Harold Kaese

From BR Bullpen

Harold William Kaese

Biographical Information[edit]

Harold Kaese was a Boston-based sports writer with the Boston Transcript (1933-1941) and the Boston Globe (1943 - November 1973). A well-rounded wordsmith (historian, statistician and grammarian), Kaese authored many books, most notably The Boston Braves, 1871-1953, published originally in 1948.

A baseball, basketball, and track star from Lynn, MA, Harold Kaese began his newspaper career with the Boston Transcript in 1933. Kaese was sports editor for the paper when it folded in 1941, at which time he joined the staff of the Boston Globe. He traveled with the Boston Red Sox and Boston Braves for nearly 40 years, retiring in 1973.

Kaese, who graduated cum laude in English from Tufts College, was respected in every press box as scrupulously fair and 100 percent correct. He was consulted nationwide as an analyst of meaningful statistics. Red Sox outfielder Reggie Smith once observed: "Harold could prove a point with that little black book quicker than anybody."

Kaese was also well known for tracking Ted Williams' career. The 1991 book Ted Williams: A Portrait in Words and Pictures by Richard Johnson and Glenn Stout has more than 20 pages of Kaese's stats and notes on Williams, including the Red Sox slugger's game-winning home runs and how he fared on holidays, on his birthday and on Opening Day.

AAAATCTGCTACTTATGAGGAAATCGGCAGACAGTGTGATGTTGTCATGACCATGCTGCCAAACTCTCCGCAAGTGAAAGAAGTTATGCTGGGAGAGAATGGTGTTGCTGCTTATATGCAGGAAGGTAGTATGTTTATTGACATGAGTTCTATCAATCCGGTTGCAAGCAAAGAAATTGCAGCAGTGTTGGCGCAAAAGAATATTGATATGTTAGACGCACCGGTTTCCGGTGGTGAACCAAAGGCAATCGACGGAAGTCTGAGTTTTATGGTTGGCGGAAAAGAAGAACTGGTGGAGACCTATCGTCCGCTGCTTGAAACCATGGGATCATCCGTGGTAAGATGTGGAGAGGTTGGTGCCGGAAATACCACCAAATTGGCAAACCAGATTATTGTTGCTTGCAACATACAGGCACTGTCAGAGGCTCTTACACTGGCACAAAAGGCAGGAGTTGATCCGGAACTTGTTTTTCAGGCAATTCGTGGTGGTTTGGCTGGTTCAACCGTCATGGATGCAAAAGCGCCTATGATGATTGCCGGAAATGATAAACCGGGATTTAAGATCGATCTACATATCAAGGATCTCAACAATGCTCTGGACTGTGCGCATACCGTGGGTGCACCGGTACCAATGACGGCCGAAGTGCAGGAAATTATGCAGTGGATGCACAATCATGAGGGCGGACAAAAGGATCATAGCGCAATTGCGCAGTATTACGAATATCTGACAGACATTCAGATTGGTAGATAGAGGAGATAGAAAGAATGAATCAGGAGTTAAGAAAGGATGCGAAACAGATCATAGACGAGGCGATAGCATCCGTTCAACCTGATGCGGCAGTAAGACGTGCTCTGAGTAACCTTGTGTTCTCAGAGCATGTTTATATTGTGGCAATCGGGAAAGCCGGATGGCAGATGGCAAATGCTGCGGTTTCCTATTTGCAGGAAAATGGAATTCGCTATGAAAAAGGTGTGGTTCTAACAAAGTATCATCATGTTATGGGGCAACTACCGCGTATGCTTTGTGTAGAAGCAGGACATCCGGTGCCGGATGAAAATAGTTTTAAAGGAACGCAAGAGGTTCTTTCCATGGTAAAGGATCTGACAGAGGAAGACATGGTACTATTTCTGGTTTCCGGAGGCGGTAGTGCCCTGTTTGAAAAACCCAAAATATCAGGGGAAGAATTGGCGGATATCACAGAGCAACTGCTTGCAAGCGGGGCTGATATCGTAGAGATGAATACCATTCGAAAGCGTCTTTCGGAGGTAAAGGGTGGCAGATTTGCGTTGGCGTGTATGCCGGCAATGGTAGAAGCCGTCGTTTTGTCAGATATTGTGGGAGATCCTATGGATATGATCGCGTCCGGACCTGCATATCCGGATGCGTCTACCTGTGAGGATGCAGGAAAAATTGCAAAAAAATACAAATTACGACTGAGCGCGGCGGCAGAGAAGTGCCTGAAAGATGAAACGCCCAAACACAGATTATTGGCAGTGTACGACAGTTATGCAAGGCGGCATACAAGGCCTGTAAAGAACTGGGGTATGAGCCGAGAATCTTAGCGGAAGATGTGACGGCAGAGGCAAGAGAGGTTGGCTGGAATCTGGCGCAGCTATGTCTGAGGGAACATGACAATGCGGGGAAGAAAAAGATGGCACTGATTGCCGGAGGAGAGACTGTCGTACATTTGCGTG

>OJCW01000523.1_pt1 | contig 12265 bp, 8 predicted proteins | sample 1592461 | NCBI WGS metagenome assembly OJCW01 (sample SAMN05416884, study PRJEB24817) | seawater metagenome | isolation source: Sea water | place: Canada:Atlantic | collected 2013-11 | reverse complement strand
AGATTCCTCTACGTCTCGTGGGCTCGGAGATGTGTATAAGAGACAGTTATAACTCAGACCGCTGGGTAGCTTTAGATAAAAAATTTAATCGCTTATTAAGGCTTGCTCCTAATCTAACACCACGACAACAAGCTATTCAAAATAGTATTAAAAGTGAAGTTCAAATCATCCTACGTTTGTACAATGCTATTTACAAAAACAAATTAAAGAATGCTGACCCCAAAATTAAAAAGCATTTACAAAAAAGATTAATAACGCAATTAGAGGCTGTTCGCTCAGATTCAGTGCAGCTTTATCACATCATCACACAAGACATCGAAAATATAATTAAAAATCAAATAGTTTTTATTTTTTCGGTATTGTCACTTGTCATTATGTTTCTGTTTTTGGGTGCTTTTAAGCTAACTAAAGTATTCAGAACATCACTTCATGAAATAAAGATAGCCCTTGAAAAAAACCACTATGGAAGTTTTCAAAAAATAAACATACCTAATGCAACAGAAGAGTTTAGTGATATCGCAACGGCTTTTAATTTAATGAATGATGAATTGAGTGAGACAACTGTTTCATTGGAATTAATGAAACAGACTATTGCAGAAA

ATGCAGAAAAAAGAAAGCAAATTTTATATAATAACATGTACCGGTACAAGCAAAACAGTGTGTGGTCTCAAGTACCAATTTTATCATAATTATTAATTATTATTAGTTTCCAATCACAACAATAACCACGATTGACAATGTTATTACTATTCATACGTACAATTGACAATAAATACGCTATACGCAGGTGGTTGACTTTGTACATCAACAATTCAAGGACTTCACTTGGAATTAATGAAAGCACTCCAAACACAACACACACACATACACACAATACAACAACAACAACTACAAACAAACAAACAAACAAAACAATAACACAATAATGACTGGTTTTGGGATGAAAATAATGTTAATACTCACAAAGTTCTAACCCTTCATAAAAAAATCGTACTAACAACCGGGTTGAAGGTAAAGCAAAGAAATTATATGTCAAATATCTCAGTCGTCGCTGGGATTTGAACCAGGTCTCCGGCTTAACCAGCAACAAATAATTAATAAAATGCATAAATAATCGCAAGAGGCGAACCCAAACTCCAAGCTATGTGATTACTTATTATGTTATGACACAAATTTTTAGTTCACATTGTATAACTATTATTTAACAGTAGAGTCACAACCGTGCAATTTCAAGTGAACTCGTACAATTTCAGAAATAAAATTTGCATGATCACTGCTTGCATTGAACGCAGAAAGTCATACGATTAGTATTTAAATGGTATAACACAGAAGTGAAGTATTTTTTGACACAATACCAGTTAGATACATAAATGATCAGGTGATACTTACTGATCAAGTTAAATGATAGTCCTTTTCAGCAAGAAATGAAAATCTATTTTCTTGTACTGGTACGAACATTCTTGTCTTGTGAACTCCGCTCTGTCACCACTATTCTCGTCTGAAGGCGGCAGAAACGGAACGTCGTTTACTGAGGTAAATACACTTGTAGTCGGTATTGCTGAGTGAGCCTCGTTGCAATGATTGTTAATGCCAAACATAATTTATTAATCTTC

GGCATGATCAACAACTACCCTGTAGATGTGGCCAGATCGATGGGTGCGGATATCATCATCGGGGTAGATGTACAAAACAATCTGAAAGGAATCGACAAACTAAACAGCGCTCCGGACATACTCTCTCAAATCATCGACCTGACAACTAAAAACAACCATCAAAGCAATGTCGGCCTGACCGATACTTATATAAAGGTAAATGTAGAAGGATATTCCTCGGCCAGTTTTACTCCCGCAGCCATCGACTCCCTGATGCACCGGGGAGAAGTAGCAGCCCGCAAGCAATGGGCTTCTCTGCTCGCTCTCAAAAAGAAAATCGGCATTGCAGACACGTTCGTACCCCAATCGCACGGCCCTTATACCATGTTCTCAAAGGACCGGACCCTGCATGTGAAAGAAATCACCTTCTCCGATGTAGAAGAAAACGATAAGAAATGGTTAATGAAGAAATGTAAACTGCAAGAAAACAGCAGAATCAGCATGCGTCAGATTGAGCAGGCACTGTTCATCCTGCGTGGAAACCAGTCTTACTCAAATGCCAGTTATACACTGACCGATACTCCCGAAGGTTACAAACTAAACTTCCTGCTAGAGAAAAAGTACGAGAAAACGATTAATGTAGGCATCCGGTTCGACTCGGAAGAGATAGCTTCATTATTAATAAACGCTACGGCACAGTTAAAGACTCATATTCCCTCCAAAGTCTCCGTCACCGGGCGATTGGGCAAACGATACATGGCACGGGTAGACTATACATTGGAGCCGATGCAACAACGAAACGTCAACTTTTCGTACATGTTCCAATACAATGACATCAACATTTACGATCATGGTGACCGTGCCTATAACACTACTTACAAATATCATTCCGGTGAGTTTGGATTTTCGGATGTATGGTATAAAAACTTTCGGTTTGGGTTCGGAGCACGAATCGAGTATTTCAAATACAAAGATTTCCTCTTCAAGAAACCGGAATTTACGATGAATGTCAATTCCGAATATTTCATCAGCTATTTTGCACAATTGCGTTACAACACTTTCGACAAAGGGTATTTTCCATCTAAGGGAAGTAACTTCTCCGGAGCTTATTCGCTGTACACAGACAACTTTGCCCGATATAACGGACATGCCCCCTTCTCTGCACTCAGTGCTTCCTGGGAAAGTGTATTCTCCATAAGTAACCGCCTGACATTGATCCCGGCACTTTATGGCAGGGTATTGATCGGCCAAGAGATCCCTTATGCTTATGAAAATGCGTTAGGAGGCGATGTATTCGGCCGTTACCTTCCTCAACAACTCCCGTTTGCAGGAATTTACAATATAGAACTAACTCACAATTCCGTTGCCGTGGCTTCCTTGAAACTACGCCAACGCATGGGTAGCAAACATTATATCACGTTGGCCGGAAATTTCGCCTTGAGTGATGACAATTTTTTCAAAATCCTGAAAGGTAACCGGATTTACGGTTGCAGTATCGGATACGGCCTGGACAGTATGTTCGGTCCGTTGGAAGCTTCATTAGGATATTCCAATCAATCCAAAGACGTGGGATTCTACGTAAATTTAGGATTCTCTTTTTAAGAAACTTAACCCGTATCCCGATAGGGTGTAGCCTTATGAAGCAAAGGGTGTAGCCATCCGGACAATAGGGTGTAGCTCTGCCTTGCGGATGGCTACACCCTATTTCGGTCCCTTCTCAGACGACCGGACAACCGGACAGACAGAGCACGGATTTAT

Former Globe sports editor Jerry Nason said of Kaese: "His ability to research facts, marshal them into attacking formations, then launch them in impeccable grammatical order to slay the rumors, fabrications and hearsay with which sports abound, is without parallel." [1]


  1. Meet the Sports Writers - Page 7: Scroll down to #168.

Further Reading[edit]

  • Harold Kaese: The Boston Braves, 1871-1953, Northeastern University Press, Boston, MA, 2004 (Originally published in 1948). [1]
  • Harold Kaese: "No Pattern for Managers", Baseball Digest, May 1948, pp. 73-74. [2]
  • Harold Kaese: "Nichols Game's Fifth Winningest: 'Hall' finally recognizes arm that won 360 decisions", Baseball Digest, July 1949, pp. 49-50. [3]
  • Harold Kaese: "Old-Timers Would Have Picnic Now; Modern conveniences outweigh damage of night ball", Baseball Digest, October 1957, pp. 77-78. [4]
  • Harold Kaese: "Slumps Have Tantalized Even the Great Hitters", Baseball Digest, September 1969, pp. 25-29.

Related Sites[edit]